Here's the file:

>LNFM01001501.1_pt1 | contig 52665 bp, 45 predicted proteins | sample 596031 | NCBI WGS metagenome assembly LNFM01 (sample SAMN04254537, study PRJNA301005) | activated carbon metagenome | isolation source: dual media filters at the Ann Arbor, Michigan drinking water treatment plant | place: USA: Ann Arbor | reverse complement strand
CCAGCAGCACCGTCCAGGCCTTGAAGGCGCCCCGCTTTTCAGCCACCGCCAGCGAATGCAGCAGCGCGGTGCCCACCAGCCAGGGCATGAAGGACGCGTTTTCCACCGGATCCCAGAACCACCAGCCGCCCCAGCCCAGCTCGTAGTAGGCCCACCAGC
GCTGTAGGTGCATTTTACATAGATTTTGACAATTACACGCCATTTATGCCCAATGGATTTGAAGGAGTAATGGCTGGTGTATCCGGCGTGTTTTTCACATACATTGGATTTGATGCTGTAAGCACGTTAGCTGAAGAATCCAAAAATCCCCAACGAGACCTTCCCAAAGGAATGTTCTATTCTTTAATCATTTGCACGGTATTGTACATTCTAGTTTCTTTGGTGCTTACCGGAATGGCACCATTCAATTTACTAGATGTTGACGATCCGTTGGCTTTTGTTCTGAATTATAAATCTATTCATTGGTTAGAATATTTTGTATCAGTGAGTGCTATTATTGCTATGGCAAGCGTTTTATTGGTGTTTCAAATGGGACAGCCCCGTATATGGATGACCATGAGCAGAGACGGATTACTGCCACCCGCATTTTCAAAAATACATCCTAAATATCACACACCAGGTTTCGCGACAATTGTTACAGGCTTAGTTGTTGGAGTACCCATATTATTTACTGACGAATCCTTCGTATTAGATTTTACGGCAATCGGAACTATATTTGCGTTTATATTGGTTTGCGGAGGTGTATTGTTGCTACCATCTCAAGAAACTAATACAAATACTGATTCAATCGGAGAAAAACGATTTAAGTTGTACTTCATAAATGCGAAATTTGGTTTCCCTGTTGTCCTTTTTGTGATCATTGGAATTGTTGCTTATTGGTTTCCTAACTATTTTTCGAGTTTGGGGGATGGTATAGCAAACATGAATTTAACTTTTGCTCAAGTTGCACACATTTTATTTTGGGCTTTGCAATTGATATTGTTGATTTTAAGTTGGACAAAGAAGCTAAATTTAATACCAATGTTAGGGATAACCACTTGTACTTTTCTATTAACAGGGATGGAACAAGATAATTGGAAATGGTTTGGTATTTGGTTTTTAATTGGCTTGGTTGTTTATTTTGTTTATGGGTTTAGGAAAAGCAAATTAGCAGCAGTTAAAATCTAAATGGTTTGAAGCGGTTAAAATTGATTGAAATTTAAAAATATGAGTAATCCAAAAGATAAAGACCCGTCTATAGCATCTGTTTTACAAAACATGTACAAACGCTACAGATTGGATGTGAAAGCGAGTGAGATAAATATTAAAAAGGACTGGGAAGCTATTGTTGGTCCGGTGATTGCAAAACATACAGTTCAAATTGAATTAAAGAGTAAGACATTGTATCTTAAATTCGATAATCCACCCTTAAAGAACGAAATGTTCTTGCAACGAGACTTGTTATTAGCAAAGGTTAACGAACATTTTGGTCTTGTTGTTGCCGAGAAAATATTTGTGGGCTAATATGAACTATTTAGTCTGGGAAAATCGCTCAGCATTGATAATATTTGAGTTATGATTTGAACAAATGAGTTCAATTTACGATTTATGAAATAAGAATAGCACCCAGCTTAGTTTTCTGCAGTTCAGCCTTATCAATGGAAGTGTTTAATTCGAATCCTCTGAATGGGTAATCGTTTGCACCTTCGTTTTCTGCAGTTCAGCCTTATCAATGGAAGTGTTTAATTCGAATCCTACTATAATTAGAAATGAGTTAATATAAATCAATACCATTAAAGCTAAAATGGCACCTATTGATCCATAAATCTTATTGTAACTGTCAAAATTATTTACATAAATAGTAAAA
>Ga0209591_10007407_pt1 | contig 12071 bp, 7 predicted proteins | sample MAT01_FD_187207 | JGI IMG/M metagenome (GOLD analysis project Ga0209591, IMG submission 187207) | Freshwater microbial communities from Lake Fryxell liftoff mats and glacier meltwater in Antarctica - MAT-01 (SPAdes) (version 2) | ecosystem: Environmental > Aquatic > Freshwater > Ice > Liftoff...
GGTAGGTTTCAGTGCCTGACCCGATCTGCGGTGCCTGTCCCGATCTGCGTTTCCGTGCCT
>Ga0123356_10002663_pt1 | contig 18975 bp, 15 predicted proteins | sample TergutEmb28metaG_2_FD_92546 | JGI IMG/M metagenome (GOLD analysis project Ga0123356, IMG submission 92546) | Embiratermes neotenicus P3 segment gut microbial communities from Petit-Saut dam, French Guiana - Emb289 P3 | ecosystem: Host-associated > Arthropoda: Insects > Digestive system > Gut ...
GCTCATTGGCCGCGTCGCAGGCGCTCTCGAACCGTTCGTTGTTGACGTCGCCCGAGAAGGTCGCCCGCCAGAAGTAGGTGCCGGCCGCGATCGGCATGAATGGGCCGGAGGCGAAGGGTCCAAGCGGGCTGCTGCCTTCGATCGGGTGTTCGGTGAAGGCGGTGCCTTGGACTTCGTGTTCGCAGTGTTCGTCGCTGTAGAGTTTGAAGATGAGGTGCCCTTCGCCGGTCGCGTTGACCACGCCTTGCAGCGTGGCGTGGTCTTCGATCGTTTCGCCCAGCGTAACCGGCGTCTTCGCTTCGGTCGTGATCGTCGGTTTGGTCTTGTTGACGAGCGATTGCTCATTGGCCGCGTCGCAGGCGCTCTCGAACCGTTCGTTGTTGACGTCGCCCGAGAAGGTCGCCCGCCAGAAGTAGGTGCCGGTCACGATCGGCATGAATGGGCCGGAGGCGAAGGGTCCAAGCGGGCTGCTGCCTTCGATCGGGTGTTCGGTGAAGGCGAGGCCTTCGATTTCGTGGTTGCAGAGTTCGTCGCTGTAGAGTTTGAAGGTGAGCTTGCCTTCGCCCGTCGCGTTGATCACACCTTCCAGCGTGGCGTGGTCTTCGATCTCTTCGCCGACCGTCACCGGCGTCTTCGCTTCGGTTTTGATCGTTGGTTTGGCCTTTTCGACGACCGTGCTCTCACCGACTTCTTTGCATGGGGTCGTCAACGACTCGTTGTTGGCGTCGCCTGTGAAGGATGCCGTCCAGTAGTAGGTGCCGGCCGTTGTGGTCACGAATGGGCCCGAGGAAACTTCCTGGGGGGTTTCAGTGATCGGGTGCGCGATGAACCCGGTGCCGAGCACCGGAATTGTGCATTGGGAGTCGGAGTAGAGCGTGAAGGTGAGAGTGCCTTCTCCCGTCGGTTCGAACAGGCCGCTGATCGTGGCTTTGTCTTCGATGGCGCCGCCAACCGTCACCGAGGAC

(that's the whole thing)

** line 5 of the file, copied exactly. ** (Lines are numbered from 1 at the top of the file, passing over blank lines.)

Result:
GGTAGGTTTCAGTGCCTGACCCGATCTGCGGTGCCTGTCCCGATCTGCGTTTCCGTGCCT